Starring Jean-Claude Van Damme, Dolph Lundgren and Scott Adkins
Directed by John Hyams
The Toronto After Dark Film Festival is definitely known for the weird and scary movies that their lineup is often full of, but let’s not forget that they are not strangers to playing hard hitting action movies. Universal Soldier: Day of Reckoning looked to be the most action-packed movie of the lineup, but it also sounded like direct to DVD release with little appeal for the film festival crowd. What gives guys, why did you choose this movie to fill one of your 20 feature film slots? After walking out of Universal Soldier the answer was clear: this was one of the weirdest and most atonal movies of the entire festival, and in a good way – a very good way.
Viewers don’t need to be particularly well-versed with the Universal Soldier franchise in order to enjoy Day of Reckoning. Simply an understanding that universal soldiers are men who have been engineered to deal out and absorb inhuman amounts of combat damage should be plenty of background information for this installment. Day of Reckoning sees John (Adkins) lose his family after a very disturbing home invasion sequence. Left for dead, John miraculously wakes up in a hospital and slowly begins to regain his cognitive functioning, mobility, and strength. It’s essential that he gets healthy in a hurry as he has one thing on his mind – revenge. Despite some hazy memories, one of them is very clear: the face of the man who killed his family, Luc Deveraux (Van Damme). The rest of the movie follows John as he tries to exact his bloody revenge on anyone who tries to get in his way.
The initial marketing (trailer) for Day of Reckoning did not do the movie justice. The initial trailer made the movie look very entertaining as it was jam-packed full of action, but it also looked to be a little empty in terms of storytelling. However, this is not even close to the the truth. While Day of Reckoning may not have the strongest story, it is a wonderfully intriguing experiment in the absence of exposition, but not in a negligent way. The director, Hyams, dares us to experience life as John (Adkins) does waking up from his coma. We are told next to nothing, except for some pedantic explanations at the end of the film, instead we are John’s companions as he enters the waking nightmare that is his new life. This leads to a stifling atmosphere of confusion, mystery and fear, but oddly enough the movie is never frustrating. Instead it almost feels like our duty to accompany John on his seemingly suicidal quest for revenge – and man is it ever bloody.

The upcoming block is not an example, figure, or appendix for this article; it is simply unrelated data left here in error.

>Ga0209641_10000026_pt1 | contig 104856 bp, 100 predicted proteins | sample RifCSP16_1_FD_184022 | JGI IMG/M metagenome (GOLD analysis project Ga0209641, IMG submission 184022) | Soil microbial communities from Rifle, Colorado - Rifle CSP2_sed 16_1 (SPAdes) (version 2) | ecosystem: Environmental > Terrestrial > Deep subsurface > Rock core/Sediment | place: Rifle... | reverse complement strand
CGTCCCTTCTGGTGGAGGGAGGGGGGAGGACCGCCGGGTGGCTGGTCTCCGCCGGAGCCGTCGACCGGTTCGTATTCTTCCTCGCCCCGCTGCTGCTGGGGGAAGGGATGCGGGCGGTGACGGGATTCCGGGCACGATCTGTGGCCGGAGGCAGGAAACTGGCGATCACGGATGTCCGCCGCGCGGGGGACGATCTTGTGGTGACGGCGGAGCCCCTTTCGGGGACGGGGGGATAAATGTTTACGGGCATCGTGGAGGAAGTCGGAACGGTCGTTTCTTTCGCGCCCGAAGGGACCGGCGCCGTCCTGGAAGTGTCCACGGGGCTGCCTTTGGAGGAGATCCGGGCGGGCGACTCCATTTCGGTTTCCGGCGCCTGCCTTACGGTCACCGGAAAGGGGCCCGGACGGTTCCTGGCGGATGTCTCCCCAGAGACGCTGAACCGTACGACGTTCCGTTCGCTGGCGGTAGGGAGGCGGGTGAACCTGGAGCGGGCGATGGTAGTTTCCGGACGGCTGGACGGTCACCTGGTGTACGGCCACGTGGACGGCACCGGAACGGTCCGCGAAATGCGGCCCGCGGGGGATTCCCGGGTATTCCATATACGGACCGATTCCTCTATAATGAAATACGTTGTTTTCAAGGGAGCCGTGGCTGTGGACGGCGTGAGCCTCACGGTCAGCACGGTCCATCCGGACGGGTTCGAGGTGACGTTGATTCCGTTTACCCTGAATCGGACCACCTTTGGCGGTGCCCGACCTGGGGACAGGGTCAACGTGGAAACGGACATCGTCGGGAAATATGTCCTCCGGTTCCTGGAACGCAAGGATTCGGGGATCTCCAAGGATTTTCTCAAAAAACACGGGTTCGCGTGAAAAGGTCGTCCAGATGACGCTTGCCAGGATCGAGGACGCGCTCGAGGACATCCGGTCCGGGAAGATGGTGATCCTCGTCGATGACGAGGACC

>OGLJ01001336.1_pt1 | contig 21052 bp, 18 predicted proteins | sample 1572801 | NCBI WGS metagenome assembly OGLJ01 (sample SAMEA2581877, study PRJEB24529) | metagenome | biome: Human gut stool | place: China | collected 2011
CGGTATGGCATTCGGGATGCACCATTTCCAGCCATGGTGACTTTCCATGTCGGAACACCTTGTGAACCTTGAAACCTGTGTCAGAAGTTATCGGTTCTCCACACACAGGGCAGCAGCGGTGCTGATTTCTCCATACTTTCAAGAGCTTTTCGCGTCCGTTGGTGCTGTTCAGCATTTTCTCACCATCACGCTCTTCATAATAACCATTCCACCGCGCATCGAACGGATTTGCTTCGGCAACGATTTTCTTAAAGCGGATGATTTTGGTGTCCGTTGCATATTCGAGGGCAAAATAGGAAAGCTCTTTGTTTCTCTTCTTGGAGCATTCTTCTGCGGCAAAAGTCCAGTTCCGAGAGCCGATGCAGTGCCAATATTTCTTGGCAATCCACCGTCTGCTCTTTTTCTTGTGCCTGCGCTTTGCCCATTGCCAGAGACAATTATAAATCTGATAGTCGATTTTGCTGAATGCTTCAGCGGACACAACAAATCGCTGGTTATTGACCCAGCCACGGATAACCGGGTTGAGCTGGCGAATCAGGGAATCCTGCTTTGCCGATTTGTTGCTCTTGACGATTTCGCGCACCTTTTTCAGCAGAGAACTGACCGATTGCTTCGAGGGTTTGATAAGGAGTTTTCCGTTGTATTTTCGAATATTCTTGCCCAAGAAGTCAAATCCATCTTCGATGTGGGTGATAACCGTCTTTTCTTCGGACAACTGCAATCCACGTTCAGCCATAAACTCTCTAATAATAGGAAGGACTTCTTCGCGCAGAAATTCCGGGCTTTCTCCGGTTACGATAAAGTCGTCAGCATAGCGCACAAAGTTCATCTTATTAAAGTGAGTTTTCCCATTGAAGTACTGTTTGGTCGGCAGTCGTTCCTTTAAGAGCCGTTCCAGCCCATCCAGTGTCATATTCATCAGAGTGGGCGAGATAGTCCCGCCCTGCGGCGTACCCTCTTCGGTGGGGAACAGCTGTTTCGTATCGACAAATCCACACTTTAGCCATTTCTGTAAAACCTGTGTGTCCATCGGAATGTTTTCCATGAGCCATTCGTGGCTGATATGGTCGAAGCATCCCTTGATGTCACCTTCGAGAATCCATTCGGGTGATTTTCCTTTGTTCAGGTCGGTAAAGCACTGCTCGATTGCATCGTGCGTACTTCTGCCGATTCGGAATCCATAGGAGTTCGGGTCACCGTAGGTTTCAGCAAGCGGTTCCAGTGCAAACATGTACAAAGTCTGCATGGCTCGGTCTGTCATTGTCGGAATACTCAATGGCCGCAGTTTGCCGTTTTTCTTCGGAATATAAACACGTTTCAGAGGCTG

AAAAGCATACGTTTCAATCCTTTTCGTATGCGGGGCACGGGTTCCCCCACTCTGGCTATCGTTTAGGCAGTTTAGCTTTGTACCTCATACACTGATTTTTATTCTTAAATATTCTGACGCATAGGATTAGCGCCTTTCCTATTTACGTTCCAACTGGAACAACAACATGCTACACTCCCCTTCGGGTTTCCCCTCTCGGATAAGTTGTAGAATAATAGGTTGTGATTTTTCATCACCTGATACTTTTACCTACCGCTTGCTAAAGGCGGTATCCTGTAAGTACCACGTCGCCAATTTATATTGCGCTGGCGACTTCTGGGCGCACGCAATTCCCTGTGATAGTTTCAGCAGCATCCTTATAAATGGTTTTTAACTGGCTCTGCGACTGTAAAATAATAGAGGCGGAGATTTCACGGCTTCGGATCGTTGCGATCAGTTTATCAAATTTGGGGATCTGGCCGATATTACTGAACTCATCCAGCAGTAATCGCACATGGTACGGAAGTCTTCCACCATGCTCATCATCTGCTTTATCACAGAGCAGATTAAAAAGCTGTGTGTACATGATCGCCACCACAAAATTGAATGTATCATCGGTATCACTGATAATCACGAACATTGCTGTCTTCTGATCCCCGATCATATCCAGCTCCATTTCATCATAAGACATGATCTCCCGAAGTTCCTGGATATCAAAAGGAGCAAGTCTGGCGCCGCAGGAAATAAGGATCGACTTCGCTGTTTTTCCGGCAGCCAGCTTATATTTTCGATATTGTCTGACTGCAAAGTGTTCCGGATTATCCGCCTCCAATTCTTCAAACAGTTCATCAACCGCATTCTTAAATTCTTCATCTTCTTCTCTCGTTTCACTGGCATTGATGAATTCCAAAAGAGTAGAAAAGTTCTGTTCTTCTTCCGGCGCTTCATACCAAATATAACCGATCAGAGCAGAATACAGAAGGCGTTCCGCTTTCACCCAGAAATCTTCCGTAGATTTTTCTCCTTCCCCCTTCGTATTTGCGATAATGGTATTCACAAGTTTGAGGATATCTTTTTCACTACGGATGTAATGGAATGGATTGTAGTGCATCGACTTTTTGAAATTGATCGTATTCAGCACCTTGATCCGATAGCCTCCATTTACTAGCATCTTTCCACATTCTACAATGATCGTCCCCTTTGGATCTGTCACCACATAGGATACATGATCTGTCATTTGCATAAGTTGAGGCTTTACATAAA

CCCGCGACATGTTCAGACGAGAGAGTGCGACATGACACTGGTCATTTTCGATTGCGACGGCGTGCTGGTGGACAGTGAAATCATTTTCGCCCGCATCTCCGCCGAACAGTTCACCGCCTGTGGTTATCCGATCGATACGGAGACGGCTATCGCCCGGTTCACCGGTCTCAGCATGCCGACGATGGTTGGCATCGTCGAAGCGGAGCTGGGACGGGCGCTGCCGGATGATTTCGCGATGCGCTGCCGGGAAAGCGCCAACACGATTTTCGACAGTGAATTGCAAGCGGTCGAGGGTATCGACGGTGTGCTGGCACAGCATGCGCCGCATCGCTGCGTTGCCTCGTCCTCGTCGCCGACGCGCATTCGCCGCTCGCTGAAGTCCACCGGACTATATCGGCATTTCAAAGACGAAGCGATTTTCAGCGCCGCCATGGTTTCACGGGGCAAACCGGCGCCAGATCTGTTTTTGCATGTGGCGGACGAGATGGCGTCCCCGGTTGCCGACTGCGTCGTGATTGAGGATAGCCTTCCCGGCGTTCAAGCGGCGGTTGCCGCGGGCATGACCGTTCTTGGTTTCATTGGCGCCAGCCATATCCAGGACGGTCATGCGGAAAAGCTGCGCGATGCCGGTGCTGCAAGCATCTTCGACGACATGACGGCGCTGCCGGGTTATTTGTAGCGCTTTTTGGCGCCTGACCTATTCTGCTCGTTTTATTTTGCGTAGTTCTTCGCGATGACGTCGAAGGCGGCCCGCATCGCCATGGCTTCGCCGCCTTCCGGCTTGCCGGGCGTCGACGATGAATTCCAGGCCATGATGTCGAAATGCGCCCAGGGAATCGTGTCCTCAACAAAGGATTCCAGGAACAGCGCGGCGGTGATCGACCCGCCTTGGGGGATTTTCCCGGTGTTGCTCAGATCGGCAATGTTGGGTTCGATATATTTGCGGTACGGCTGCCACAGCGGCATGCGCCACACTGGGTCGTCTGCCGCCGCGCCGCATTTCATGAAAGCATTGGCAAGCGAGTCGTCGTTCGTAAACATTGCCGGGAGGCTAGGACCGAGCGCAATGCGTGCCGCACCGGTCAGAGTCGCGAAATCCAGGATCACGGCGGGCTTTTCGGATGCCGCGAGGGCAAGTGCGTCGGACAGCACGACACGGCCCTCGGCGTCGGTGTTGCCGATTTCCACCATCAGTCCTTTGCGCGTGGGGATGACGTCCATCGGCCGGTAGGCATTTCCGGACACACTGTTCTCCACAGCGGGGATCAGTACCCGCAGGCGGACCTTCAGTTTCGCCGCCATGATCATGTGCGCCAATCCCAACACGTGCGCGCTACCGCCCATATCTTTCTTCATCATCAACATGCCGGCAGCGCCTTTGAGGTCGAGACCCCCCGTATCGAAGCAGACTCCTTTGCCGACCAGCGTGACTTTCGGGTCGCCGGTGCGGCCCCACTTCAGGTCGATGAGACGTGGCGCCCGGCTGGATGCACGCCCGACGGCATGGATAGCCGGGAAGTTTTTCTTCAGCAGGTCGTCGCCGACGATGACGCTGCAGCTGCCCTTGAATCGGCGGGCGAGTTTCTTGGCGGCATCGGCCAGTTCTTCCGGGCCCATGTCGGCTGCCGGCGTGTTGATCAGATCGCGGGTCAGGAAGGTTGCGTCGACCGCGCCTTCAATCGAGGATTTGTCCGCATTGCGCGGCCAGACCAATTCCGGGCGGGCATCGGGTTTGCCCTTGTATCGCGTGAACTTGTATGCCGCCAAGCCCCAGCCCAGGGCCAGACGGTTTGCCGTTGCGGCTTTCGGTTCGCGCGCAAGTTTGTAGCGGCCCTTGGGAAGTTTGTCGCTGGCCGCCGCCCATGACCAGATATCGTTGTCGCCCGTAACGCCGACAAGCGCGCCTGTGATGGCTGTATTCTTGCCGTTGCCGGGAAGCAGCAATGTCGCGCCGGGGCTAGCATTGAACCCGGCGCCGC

Aside from the unique overall feel to Day of Reckoning the biggest highlights are the action and the violence. The fight choreography is absolutely magnificent and if two particular scenes, one in a sporting goods store and the other in a set of tunnels, doesn’t leave you breathless then I’m afraid nothing will. The violence is also so incredibly unforgiving and brutal that the only movie of recent memory that comes even close to matching it is The Raid. Finally, while Van Damme and Lundgren have limited screen time, Adkins does a good job of carrying the movie. While he didn’t do all of his own stunts, he was certainly heavily involved in the action sequences and performed like a pro. It was shocking to hear that he filmed the entire movie with a torn ACL in his leg, an injury that will make sport fans cringe.
Shocking, brutal, and a mind altering drug of it’s own, Universal Soldier: Day of Reckoning may have been my biggest surprise at Toronto After Dark. A first rate action movie with more to offer than pretty explosions and a hail of bullets.